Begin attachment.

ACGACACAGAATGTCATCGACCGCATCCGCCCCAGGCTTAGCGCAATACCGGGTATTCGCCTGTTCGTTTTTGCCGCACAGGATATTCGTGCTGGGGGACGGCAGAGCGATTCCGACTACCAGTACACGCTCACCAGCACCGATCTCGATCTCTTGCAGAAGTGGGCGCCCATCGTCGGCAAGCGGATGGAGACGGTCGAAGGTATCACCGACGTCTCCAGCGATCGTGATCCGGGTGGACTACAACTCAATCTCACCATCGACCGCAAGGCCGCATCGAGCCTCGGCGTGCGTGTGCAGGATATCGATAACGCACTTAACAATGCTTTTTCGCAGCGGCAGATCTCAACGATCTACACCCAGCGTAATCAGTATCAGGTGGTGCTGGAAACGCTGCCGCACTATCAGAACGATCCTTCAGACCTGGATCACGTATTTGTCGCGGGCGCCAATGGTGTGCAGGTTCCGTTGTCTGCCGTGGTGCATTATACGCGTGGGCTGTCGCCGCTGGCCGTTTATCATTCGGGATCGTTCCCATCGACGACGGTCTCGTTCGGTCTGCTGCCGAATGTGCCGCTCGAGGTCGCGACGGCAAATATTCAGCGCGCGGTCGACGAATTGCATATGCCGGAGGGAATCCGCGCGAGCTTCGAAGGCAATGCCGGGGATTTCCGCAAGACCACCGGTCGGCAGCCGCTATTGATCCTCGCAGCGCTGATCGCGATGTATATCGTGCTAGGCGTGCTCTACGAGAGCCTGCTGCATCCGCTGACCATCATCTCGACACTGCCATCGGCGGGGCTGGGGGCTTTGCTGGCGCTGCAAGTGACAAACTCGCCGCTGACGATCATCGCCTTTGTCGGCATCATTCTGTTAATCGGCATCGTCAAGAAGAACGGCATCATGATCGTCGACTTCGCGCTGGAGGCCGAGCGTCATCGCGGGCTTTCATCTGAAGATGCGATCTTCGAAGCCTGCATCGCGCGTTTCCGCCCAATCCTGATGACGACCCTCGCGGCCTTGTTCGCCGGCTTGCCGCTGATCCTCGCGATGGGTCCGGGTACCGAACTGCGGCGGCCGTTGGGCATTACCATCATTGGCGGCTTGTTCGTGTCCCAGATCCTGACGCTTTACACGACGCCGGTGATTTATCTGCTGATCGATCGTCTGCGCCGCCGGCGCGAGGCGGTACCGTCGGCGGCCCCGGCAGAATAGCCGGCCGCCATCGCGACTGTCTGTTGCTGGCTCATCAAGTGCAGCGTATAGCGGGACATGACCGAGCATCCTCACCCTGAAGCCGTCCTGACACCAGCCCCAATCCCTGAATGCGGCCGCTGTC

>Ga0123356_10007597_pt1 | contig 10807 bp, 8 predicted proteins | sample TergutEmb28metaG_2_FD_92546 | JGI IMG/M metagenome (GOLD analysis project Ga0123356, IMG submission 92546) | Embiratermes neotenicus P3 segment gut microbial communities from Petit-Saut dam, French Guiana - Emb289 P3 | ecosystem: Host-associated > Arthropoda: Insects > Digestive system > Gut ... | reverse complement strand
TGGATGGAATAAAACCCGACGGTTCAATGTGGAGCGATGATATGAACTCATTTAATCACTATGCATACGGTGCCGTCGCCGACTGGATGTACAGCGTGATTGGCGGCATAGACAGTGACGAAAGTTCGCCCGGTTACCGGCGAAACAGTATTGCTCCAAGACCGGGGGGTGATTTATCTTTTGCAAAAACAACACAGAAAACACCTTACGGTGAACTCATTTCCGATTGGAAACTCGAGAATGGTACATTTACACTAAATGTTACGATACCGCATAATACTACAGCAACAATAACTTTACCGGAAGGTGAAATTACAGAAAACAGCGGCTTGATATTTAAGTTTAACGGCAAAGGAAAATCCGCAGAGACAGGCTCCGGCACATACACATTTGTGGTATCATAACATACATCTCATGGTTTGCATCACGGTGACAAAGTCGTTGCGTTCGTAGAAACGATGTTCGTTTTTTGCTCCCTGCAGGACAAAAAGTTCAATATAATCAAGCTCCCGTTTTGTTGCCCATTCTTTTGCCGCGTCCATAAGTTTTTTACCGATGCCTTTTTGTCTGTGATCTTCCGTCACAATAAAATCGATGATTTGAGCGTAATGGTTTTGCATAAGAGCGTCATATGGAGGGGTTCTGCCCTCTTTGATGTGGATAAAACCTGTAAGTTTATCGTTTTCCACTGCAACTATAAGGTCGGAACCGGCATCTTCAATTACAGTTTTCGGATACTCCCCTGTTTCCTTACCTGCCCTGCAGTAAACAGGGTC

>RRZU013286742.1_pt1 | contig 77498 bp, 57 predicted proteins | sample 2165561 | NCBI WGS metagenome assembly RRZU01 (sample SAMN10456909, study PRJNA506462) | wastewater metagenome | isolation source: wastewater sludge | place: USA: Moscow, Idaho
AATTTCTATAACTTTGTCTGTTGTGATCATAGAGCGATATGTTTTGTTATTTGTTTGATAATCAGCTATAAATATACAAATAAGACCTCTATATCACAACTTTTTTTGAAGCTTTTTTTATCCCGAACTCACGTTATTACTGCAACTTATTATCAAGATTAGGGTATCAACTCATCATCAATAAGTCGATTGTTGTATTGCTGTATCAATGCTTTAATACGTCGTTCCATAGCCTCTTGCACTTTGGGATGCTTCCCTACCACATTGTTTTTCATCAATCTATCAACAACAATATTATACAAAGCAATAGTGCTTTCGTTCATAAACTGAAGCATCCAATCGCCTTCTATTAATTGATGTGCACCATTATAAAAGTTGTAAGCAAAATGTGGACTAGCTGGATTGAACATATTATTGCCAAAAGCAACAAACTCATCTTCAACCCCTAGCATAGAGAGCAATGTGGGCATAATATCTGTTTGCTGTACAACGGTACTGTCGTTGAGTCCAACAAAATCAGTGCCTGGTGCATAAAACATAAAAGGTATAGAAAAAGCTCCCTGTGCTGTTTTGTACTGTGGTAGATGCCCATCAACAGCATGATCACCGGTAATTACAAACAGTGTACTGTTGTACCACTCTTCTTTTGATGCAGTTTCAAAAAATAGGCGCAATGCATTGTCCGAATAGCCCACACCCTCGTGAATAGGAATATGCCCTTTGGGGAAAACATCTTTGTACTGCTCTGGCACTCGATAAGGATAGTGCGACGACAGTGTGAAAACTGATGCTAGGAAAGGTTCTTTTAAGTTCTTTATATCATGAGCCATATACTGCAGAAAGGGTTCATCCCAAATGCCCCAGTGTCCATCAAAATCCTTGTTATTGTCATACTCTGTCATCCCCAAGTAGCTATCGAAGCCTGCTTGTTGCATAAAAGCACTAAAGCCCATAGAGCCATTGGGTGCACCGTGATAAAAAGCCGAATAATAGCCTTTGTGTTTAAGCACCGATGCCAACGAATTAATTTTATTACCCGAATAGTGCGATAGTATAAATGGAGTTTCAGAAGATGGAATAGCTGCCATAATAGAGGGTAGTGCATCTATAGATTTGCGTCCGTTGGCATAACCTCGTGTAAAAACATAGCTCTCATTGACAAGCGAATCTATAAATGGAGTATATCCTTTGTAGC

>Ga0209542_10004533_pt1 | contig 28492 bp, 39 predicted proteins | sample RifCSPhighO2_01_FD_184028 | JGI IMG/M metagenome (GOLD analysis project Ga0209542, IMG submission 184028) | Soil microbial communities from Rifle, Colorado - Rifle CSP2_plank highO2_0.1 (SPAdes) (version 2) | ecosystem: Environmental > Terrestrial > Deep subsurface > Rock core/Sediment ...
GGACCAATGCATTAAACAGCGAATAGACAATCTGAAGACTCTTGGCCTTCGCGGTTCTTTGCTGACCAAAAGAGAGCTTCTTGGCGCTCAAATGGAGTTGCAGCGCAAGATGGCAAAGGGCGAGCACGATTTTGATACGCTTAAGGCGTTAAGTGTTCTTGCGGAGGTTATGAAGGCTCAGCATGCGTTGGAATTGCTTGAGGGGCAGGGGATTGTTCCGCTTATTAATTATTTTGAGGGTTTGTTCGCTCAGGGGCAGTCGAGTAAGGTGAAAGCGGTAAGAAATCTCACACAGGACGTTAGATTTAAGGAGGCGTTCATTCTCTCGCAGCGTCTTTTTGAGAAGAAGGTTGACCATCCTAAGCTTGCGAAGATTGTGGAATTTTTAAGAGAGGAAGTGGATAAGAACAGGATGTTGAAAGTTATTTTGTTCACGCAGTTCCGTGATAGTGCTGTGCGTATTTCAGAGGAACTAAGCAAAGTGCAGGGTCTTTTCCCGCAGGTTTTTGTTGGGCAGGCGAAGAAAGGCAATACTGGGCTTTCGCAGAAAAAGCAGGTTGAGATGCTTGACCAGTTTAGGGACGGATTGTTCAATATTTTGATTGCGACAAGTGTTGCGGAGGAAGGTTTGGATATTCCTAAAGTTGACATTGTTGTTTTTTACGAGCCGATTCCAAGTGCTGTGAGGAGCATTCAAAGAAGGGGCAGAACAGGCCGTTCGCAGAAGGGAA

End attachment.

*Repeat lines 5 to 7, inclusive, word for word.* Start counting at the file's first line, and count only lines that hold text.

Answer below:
AATTTCTATAACTTTGTCTGTTGTGATCATAGAGCGATATGTTTTGTTATTTGTTTGATAATCAGCTATAAATATACAAATAAGACCTCTATATCACAACTTTTTTTGAAGCTTTTTTTATCCCGAACTCACGTTATTACTGCAACTTATTATCAAGATTAGGGTATCAACTCATCATCAATAAGTCGATTGTTGTATTGCTGTATCAATGCTTTAATACGTCGTTCCATAGCCTCTTGCACTTTGGGATGCTTCCCTACCACATTGTTTTTCATCAATCTATCAACAACAATATTATACAAAGCAATAGTGCTTTCGTTCATAAACTGAAGCATCCAATCGCCTTCTATTAATTGATGTGCACCATTATAAAAGTTGTAAGCAAAATGTGGACTAGCTGGATTGAACATATTATTGCCAAAAGCAACAAACTCATCTTCAACCCCTAGCATAGAGAGCAATGTGGGCATAATATCTGTTTGCTGTACAACGGTACTGTCGTTGAGTCCAACAAAATCAGTGCCTGGTGCATAAAACATAAAAGGTATAGAAAAAGCTCCCTGTGCTGTTTTGTACTGTGGTAGATGCCCATCAACAGCATGATCACCGGTAATTACAAACAGTGTACTGTTGTACCACTCTTCTTTTGATGCAGTTTCAAAAAATAGGCGCAATGCATTGTCCGAATAGCCCACACCCTCGTGAATAGGAATATGCCCTTTGGGGAAAACATCTTTGTACTGCTCTGGCACTCGATAAGGATAGTGCGACGACAGTGTGAAAACTGATGCTAGGAAAGGTTCTTTTAAGTTCTTTATATCATGAGCCATATACTGCAGAAAGGGTTCATCCCAAATGCCCCAGTGTCCATCAAAATCCTTGTTATTGTCATACTCTGTCATCCCCAAGTAGCTATCGAAGCCTGCTTGTTGCATAAAAGCACTAAAGCCCATAGAGCCATTGGGTGCACCGTGATAAAAAGCCGAATAATAGCCTTTGTGTTTAAGCACCGATGCCAACGAATTAATTTTATTACCCGAATAGTGCGATAGTATAAATGGAGTTTCAGAAGATGGAATAGCTGCCATAATAGAGGGTAGTGCATCTATAGATTTGCGTCCGTTGGCATAACCTCGTGTAAAAACATAGCTCTCATTGACAAGCGAATCTATAAATGGAGTATATCCTTTGTAGC

>Ga0209542_10004533_pt1 | contig 28492 bp, 39 predicted proteins | sample RifCSPhighO2_01_FD_184028 | JGI IMG/M metagenome (GOLD analysis project Ga0209542, IMG submission 184028) | Soil microbial communities from Rifle, Colorado - Rifle CSP2_plank highO2_0.1 (SPAdes) (version 2) | ecosystem: Environmental > Terrestrial > Deep subsurface > Rock core/Sediment ...
GGACCAATGCATTAAACAGCGAATAGACAATCTGAAGACTCTTGGCCTTCGCGGTTCTTTGCTGACCAAAAGAGAGCTTCTTGGCGCTCAAATGGAGTTGCAGCGCAAGATGGCAAAGGGCGAGCACGATTTTGATACGCTTAAGGCGTTAAGTGTTCTTGCGGAGGTTATGAAGGCTCAGCATGCGTTGGAATTGCTTGAGGGGCAGGGGATTGTTCCGCTTATTAATTATTTTGAGGGTTTGTTCGCTCAGGGGCAGTCGAGTAAGGTGAAAGCGGTAAGAAATCTCACACAGGACGTTAGATTTAAGGAGGCGTTCATTCTCTCGCAGCGTCTTTTTGAGAAGAAGGTTGACCATCCTAAGCTTGCGAAGATTGTGGAATTTTTAAGAGAGGAAGTGGATAAGAACAGGATGTTGAAAGTTATTTTGTTCACGCAGTTCCGTGATAGTGCTGTGCGTATTTCAGAGGAACTAAGCAAAGTGCAGGGTCTTTTCCCGCAGGTTTTTGTTGGGCAGGCGAAGAAAGGCAATACTGGGCTTTCGCAGAAAAAGCAGGTTGAGATGCTTGACCAGTTTAGGGACGGATTGTTCAATATTTTGATTGCGACAAGTGTTGCGGAGGAAGGTTTGGATATTCCTAAAGTTGACATTGTTGTTTTTTACGAGCCGATTCCAAGTGCTGTGAGGAGCATTCAAAGAAGGGGCAGAACAGGCCGTTCGCAGAAGGGAA